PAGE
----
Why treat sewage water?

There are a lot of good reasons why sewage treatment is so important. Consequences of a lack of proper sewage treatment can be serious for the environment and for our health. Clean water is critical to plants and animals that live in and near water.

Wastewater treatment is a process used to remove contaminants from wastewater and convert it into an effluent that can be returned to the water cycle. Once returned to the water cycle, the effluent creates an acceptable impact on the environment or is reused for various purposes.

What does my service payment pay for?

The Districts’ fixed charge is the minimum amount necessary to keep the entire wastewater system and services available. Continual maintenance of the District is required to keep the environment safe from pollution. The District is required to be ready to receive flow 24 hours per day 365 days per year. We staff weekends and holidays. Two employees are on call when we are not fully staffed and ready to respond to any after hour problems.

I am not full time why do I pay the same?

The cost of treatment is very similar for zero gallons as 1,000 gallons of raw sewage. The reason is our treatment plants are designed as to treat 700 thousand gallons a day. The machinery and staff have to be kept at the same level at all times to ensure that any and all incoming wastewater can be properly treated to comply with the Districts’ discharge requirements.

Is there much State Regulations and compliance?

We have many regulators overseeing the districts operations. This list includes State Water Resources Control Board (SWRCB), South Coast Air Quality Management District (SCAQMD) and Certified Unified Program Agency (CUPA). We report to SWRCB monthly quarterly and yearly. These regulators require a lot of programs year-round. Record keeping is a large part of the different agency’s requirements of the District.

Why does it cost more here than down the hill?

It’s fairly simple why it costs more in Crestline to treat wastewater than say big cities. The economy of scale. We follow the same regulations, do the same job and have a fraction of the customers at 4,900 approximate connections. Large cities have new housing tracks that help pay for large improvements. The mountain terrain is problematic and cost more to clean and maintain. Our aging infrastructure also cost more to maintain.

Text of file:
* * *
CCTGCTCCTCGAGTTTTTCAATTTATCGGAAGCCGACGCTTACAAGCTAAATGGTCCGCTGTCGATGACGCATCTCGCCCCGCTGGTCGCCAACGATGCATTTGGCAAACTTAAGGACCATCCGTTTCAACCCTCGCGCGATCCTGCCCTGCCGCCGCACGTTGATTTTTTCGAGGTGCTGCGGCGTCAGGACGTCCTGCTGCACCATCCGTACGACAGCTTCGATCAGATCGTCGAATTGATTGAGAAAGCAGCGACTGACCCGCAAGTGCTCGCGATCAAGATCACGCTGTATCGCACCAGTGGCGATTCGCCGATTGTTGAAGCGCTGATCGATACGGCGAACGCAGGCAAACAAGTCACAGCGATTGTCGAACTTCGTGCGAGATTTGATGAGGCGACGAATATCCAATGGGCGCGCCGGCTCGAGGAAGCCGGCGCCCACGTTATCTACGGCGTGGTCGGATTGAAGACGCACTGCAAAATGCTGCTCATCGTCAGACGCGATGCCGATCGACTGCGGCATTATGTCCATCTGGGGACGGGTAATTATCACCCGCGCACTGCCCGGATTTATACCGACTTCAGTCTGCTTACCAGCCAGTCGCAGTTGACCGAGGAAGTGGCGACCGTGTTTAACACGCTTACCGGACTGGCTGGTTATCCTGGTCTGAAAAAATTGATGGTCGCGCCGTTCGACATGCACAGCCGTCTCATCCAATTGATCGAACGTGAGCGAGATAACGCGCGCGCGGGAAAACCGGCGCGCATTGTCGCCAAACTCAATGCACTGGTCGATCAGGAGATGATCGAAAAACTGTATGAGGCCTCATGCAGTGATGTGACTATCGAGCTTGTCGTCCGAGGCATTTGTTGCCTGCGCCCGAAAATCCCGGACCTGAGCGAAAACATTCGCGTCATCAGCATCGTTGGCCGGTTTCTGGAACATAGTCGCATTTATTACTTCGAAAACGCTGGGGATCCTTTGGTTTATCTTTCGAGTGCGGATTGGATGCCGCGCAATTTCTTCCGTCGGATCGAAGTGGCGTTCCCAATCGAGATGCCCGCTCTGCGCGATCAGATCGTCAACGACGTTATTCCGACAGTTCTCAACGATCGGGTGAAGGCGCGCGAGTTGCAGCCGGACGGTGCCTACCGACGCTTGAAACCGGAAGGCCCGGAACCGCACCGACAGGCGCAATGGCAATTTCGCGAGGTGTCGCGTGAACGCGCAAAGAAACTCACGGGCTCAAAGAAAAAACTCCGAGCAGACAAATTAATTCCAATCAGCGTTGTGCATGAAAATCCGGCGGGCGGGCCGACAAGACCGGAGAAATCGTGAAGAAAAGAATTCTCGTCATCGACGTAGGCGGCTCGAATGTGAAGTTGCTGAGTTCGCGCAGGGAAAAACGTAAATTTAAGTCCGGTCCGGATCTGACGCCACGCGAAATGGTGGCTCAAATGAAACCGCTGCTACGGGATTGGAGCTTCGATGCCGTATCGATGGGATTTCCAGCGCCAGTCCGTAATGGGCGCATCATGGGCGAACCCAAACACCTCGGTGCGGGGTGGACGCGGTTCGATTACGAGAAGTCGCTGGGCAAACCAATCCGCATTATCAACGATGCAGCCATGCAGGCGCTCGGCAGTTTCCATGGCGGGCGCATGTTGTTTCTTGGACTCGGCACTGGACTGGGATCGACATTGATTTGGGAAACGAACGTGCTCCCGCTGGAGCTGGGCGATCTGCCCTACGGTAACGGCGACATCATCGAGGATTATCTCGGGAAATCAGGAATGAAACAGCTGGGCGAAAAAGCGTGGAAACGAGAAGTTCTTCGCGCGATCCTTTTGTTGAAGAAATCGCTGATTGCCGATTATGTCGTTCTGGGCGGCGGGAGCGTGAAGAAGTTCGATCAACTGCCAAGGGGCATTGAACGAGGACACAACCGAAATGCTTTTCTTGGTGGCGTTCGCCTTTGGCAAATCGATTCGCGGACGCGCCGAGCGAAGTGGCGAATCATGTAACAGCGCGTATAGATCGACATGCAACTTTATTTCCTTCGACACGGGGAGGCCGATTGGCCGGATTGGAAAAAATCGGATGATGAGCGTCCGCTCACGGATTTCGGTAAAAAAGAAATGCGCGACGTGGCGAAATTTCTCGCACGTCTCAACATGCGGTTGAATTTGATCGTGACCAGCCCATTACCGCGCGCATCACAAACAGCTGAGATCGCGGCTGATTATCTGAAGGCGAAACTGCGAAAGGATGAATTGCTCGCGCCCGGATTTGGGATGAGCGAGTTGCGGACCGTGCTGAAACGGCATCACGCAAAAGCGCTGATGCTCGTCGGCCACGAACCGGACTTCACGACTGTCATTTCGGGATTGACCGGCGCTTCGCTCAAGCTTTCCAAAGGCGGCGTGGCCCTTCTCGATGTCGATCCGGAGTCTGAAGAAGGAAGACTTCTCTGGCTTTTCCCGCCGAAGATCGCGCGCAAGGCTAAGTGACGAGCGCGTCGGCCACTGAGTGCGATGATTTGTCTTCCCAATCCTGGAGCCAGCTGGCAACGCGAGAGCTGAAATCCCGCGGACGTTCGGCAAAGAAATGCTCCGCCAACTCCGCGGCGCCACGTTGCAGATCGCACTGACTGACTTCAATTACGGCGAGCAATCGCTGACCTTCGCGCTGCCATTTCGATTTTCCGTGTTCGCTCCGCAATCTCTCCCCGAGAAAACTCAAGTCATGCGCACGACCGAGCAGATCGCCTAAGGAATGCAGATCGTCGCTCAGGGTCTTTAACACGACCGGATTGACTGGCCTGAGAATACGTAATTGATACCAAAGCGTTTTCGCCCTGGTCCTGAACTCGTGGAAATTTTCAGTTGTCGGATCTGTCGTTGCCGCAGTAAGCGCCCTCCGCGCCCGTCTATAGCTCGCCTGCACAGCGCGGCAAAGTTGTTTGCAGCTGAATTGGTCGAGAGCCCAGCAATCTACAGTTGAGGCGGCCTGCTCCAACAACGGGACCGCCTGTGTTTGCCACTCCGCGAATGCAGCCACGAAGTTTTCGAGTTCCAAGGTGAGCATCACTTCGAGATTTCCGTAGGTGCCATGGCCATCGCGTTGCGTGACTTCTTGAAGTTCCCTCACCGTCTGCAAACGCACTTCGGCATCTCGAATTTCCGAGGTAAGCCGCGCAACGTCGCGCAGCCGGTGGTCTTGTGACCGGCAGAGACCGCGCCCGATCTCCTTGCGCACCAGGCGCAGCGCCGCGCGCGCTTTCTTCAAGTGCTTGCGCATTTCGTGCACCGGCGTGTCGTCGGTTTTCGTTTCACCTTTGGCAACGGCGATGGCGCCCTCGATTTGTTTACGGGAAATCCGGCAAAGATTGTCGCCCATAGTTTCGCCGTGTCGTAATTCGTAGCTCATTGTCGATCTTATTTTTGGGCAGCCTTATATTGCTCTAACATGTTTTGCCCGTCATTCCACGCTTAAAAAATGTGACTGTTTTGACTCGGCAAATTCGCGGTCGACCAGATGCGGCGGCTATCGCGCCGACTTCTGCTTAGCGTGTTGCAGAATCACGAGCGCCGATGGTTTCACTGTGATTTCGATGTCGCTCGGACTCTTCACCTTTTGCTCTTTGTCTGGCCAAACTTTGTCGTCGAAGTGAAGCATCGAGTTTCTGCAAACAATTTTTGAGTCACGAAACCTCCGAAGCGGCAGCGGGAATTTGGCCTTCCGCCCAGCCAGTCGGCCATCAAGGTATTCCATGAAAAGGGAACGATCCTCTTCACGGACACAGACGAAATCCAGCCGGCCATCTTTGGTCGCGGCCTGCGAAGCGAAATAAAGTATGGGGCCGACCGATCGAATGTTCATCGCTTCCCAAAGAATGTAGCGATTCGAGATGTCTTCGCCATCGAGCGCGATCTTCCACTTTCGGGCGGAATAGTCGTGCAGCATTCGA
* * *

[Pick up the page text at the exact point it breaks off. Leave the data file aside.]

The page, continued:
Why don’t we sell our effluent?

We are always actively looking for any use of CSD’s water. We did sell it for dust control on the Hwy 138 project. Unfortunately, there is very little demand for the use of CSD’s water. Large parks and golf courses use the most recycled water. But, that kind of water reuse needs to go to the highly clean tertiary treatment. Currently the District only cleans the water to a secondary standard. Without a large consumer the cost would have to be passed on amongst the users in Crestline and that would be very expensive per person with no revenue to help offset the cost.

How does Crestline Sanitation District user fees compare to other agencies on the mountain?

The District rates are very competitive compared the rest of the mountain districts. These rates are the monthly fees.

  • Big Bear CSD $34.90
  • Big Bear Lake $38.77
  • Arrowbear Park $41.00
  • Crestline SD $52.82
  • Lake Arrowhead CSD $55.40
  • Running Springs WD $67.99
  • Lytle Creek CSA $75.19
  • Fawnskin CSA $87.78

The average of the above districts is $56.73.

Why do the treatment plants need to be upgraded?

The master plan completed in September 2018 identified $18,858,000 of needed improvements throughout the District. Some of the smaller, less costly improvements are being completed with our reserves. Huston Creek Waste Water Treatment Plant is in need of the most work. Our sludge dewatering facility was built in 1985. The solids press is becoming less dependable and obsolete. Parts are becoming impossible to obtain. The primary clarifiers were built in 1952. We have no redundancy and cannot remove them from service for long period of time. Currently the Huston Creek Waste Water Treatment Plant does not have a generator and needs to have one in order to stay in compliance with the state of California.